Banks Increase Lending Rates

COMMERCIAL banks have increased their lending rates following the decision on Wednesday by the Bank of Namibia to increase the repo rate by 0,25 percentage points to 6%.

FNB Namibia said yesterday it had increased its prime rate and home loan rate effective from 25 August. The new prime rate will be 9,75% (up 0, 25% from 9, 50%) while the home loan rate increases from 10, 50% to 10, 75%.

Daniel Motinga, Head Research at FNB Namibia said the decision by the Bank of Namibia was based on their concern about household gearing and the impact of consumer spending on the balance of payments and specifically the foreign reserves.

“BoN will most likely largely follow the gradual pace provided by the South Africa Reserve Bank, given the weak global and regional macro backdrop,” said Motinga.

For consumers, he said the most important thing is not to borrow to try and meet short term needs.

Bank Windhoek also said it was increasing its Prime Lending Rate by 0,25% from 9,50% to 9,75% and its mortgage lending rate from 10,50% to 10,75%.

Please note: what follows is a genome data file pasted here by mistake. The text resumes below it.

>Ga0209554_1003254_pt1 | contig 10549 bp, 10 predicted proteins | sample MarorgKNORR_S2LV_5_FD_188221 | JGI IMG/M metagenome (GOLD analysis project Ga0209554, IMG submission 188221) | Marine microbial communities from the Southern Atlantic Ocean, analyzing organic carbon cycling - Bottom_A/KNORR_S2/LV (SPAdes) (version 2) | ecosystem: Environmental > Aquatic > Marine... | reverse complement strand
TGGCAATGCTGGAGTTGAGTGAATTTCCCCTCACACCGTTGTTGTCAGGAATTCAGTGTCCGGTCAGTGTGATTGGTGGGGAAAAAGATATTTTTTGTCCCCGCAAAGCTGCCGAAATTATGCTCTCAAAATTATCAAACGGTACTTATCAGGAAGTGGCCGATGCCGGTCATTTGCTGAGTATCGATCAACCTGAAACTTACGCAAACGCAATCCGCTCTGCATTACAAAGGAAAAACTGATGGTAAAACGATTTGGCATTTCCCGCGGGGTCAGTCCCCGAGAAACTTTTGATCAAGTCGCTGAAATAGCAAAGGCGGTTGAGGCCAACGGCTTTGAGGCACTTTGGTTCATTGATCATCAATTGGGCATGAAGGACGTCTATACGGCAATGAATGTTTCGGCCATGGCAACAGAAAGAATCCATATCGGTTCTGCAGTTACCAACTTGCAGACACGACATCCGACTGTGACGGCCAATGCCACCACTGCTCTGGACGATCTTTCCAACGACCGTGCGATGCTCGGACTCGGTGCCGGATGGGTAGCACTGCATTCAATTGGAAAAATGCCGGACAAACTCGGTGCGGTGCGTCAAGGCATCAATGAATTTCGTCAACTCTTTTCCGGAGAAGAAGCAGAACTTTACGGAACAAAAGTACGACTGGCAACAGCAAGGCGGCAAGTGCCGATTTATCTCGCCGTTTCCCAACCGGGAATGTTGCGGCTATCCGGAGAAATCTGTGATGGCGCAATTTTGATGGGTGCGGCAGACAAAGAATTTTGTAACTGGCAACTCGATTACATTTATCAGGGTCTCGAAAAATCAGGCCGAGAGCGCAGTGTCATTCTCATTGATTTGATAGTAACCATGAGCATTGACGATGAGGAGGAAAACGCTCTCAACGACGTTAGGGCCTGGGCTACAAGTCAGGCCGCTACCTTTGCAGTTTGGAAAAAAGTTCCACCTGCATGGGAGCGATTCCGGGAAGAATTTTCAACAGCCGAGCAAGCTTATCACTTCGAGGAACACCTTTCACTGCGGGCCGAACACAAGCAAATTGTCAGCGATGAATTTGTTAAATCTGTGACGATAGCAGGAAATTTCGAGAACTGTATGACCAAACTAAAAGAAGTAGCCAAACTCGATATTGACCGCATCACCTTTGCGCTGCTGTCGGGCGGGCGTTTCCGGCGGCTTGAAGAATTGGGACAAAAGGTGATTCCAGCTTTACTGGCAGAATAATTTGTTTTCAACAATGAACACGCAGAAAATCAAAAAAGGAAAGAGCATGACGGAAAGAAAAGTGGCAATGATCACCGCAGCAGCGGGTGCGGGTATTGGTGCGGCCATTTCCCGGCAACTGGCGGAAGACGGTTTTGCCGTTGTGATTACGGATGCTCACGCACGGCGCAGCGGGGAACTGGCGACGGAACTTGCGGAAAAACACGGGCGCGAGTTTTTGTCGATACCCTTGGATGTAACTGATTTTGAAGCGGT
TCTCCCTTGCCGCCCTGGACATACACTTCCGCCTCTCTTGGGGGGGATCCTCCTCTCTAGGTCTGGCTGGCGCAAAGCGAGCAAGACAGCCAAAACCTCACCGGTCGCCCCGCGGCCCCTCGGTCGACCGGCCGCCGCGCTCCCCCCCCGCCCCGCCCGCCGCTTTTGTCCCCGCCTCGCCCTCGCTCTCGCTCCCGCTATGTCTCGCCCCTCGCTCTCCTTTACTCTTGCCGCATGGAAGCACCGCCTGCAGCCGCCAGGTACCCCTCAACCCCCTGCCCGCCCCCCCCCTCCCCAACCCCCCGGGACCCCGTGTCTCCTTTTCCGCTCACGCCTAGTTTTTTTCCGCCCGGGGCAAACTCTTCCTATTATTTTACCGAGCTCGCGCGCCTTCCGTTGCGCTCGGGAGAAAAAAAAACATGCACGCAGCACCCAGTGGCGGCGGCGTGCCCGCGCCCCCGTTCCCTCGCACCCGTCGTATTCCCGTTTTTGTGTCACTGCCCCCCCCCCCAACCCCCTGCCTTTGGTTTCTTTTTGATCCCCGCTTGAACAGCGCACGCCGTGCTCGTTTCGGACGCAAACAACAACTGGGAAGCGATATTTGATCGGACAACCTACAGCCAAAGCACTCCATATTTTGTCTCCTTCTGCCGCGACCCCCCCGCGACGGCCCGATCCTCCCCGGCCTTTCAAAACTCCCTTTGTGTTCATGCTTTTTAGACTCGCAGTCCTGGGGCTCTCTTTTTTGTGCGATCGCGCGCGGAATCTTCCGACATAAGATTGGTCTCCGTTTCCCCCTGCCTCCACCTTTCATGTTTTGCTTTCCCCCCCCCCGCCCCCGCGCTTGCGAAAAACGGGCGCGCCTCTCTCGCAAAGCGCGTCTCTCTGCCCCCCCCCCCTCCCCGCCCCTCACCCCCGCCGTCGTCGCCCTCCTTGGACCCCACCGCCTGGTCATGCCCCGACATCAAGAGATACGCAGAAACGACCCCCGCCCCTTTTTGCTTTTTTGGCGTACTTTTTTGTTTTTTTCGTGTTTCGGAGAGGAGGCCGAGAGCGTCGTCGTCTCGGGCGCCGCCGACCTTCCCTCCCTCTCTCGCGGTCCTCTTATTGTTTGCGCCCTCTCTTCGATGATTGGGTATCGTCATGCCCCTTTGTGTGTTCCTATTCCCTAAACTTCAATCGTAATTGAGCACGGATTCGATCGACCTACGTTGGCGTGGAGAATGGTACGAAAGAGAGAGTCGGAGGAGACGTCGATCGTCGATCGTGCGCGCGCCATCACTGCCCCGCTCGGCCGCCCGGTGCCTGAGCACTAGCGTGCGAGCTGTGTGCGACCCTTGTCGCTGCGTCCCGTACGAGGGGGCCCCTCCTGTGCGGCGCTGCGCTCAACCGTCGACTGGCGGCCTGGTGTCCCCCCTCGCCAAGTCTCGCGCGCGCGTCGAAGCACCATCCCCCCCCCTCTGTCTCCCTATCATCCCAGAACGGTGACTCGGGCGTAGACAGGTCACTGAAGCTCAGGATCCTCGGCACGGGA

The changes will be effective from today.

Nedbank Namibia also announced a 25 basis point increase in its prime lending rate from 9,50% per annum to 9,75%, which will take effect on tomorrow. The Residential Home Loan base rate will be adjusted upwards with 25 basis points to 10,75% per annum.

Commenting on the decision by the central bank, the director of PSG Namibia Brian van Rensburg, said the decision to increase the repo rate is not that surprising, especially when considering that private sector credit growth remained elevated at 15,4% year on year in June, in addition to the fact that the cumulative trade deficit recorded during the first half of this year was already significantly wider than the deficit recorded for the whole of last year.

“On the other hand, inflationary pressure has shown signs of abating somewhat, while Namibia’s economic growth was particularly weak at the start of the year. We believe the BoN’s decision to increase the repo rate by 25 basis points signals a fairly cautious approach, possibly in recognition that economic growth still faces risks to the downside,” said van Rensburg.

As things stand now, the Namibian prime interest rate is 0,5 percentage points higher than its South African counterpart, which provides some breathing space in that regard, he said.

“However, a further interest rate increase later in the year is not out of the question and will depend on whether, and how soon, the higher interest rate environment will affect household demand for credit,” said van Rensburg.

Source : The Namibian